Besides, the state variables of the distributed models are characterized with spatial variability, which are usually controlled by the underlying land surface characteristics of the catchment (e.g., the topography, land cover, and soil types). This makes the state update probably be influenced by the underlying land surface conditions; thus the performance of streamflow assimilation in improving rainfall-runoff modeling is also affected. Having a good understanding of these factors would be important in improving the streamflow assimilation performance. However, to our knowledge, the influencing factors which related the land surface conditions on streamflow assimilation in distributed modeling are rarely reported by now.
In this study, we investigate the capability of streamflow assimilation in improving the distributed hydrological modeling of upper Huai River basin via updating the basin states. This investigation is based on the Soil and Water Assessment Tool (SWAT) and the ensemble Kalman filter (EnKF) method. Both the synthetic experiment and real application are considered; the synthetic experiment assesses the upper bound of the streamflow assimilation performance under idealized conditions of unbiased model parameters and well-known modeling and observation errors, while the real application provides a more realistic streamflow assimilation performance. Besides, we also analyze the influence of the underlying land surface conditions (e.g., slopes) on the performance of streamflow assimilation.
2.1. Soil and Water Assessment Tool (SWAT)
SWAT is a physically based basin scale distributed model developed by USDA (United States Department of Agriculture) Agricultural Research Service. It has been widely used in predicting the impact of land management practices on water, sediment, and agricultural chemical yields in large, complex catchments with varying soil, land use, and management conditions over long periods of time . In SWAT, the catchment is geographically partitioned into different subbasins; then each subbasin is further delineated into several Hydrological Response Units (HRUs) based on soil, land cover, and slopes. HRUs are the basic calculation units of the model, on which the surface runoff, soil water, lateral flow, and ground water are produced. The generated water from HRUs is aggregated at subbasins and discharges to the outlet of the catchment through river routing process.
The surface runoff on a given day () is simulated by the modified SCS curve number method:where is the precipitation on a given day (mm) and is the retention parameter (mm) that can be described bywhere CN is the SCS curve number for a given day;it is determined by the initial curve number CN2  and the profile soil water content on the same day.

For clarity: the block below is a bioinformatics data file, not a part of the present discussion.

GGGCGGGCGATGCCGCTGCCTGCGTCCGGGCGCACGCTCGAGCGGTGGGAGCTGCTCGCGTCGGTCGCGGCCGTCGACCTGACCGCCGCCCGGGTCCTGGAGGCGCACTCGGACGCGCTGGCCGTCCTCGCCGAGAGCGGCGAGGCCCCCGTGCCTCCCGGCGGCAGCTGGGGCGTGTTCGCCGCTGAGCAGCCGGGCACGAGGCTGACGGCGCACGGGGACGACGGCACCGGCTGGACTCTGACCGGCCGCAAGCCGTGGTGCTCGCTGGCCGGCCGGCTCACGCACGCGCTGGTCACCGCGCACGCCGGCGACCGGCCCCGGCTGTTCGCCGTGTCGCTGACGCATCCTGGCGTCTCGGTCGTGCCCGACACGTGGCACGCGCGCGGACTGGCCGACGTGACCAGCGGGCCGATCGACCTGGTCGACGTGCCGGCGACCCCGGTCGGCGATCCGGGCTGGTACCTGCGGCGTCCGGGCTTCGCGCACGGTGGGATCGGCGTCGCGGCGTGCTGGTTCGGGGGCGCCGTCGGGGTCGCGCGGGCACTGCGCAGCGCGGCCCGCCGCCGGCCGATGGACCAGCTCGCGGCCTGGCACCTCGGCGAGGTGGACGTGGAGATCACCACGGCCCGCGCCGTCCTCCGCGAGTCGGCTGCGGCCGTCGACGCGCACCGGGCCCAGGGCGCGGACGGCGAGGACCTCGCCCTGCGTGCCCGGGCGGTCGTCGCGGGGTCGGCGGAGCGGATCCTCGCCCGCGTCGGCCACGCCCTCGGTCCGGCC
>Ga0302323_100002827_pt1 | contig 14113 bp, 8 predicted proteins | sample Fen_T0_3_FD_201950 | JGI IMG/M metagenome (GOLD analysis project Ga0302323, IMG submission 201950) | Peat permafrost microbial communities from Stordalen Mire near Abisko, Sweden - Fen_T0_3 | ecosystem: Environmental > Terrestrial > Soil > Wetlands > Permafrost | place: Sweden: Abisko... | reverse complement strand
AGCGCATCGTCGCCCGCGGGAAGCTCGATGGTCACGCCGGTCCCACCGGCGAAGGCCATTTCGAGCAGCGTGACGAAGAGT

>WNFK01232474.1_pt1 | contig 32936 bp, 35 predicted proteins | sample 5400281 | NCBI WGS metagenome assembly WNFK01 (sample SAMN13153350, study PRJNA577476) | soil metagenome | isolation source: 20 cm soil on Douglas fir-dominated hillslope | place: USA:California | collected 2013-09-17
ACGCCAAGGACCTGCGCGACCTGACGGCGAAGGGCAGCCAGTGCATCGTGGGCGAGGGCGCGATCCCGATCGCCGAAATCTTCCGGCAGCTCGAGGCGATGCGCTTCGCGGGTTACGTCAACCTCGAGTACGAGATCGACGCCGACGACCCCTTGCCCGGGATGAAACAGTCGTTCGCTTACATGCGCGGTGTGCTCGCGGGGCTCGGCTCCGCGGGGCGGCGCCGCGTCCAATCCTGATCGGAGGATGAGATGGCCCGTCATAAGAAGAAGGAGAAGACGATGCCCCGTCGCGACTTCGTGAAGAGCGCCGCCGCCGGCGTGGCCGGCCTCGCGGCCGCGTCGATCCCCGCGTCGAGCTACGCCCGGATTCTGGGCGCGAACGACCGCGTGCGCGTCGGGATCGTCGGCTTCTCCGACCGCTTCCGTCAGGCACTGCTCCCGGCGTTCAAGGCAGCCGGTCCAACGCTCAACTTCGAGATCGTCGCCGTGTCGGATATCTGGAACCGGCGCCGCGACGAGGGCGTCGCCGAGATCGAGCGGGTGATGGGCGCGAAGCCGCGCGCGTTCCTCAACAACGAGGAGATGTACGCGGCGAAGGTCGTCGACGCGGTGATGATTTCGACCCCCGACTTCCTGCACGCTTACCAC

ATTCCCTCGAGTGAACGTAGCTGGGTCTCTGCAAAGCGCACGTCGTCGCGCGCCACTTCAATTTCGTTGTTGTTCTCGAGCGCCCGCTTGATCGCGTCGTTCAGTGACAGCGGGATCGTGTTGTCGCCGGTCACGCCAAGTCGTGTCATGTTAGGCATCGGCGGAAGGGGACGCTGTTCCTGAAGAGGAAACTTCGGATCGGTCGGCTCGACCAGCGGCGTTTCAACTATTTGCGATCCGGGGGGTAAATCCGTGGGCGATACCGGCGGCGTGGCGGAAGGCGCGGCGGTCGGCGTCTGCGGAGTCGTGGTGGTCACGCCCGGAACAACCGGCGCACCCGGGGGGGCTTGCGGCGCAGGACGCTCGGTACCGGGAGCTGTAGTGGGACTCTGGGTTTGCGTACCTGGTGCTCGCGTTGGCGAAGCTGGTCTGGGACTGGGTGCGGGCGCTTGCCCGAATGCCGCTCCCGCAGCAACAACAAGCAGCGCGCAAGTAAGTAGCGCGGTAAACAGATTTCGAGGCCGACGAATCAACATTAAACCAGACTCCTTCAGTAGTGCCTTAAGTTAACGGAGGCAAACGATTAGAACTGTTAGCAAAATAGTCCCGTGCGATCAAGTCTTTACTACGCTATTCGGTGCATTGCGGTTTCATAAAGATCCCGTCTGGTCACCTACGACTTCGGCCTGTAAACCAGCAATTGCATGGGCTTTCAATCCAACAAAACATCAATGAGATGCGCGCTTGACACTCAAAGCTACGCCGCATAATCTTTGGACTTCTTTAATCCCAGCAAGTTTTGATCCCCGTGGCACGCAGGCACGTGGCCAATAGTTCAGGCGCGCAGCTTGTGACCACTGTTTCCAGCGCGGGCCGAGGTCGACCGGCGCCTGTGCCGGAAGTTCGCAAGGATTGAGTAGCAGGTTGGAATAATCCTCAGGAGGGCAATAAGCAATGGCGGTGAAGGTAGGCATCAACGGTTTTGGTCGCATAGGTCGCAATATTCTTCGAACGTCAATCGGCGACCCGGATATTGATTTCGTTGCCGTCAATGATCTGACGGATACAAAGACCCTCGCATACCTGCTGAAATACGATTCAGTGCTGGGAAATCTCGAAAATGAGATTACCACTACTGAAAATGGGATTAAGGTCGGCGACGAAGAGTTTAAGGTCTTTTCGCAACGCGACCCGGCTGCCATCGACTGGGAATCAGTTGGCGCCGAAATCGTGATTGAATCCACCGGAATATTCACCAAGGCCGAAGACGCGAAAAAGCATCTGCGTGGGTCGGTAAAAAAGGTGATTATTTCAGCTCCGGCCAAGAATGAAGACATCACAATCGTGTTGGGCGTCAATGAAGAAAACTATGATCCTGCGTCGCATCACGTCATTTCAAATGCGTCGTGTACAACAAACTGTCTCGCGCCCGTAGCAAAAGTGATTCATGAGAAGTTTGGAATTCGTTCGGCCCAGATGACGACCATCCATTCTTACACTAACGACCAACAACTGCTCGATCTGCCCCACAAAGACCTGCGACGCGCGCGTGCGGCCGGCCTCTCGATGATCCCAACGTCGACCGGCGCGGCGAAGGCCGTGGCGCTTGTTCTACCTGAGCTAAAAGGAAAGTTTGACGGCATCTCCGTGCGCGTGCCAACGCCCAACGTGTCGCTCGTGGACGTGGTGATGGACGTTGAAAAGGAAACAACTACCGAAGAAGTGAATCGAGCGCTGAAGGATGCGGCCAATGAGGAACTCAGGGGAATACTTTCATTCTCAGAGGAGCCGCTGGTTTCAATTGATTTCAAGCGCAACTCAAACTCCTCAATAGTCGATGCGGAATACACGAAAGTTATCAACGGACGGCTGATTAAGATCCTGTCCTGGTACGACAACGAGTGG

The reduced rainfall by surface runoff recharging to soil profile is redistributed using the storage routing technique at each soil layer in the root zone aswhere and are the soil water content at the beginning and end of the day (mm) in layer ly, respectively, is the percolation from the overlaying layer (mm) to layer ly, is the actual evapotranspiration drawn from layer ly during the day, and is the lateral flow generated in layer ly calculated bywhere is the number of layers on soil profile, is the soil water content of layer ly at field capacity (mm), is the saturated hydraulic conductivity (mm/h) of layer ly, slp is the slopes (m/m), is the total porosity of the soil layer ly (mm/mm), is the porosity of layer ly when it is at field capacity, and is the hill slope length (m).
For groundwater modeling, SWAT incorporates two aquifers in each subbasin: the shallow (unconfined) and deep (confined) aquifer. Only the water in the shallow aquifer contributes to flow in the main channel of the subbasin, where the water balance is described bywhere and are the water stored in the shallow aquifer at the beginning and end of the day (mm), is the recharge entering the shallow aquifer during the day (mm), is the ground water flow to the main channel during the day (mm), is the water moving into the soil zone in response to the water deficiency for the day (mm), and is the water removing from shallow aquifer by pumping during the day (mm).
The surface runoff () and lateral flow () to the main channel on a given day are calculated by (6) and (7). One haswhere is the surface runoff lagged from the previous day (mm), surlag is the surface runoff lag coefficient, and is the time of concentration for the surface runoff. One haswhere is the lateral flow lagged from the previous day (mm) and is the lateral flow travel time (days).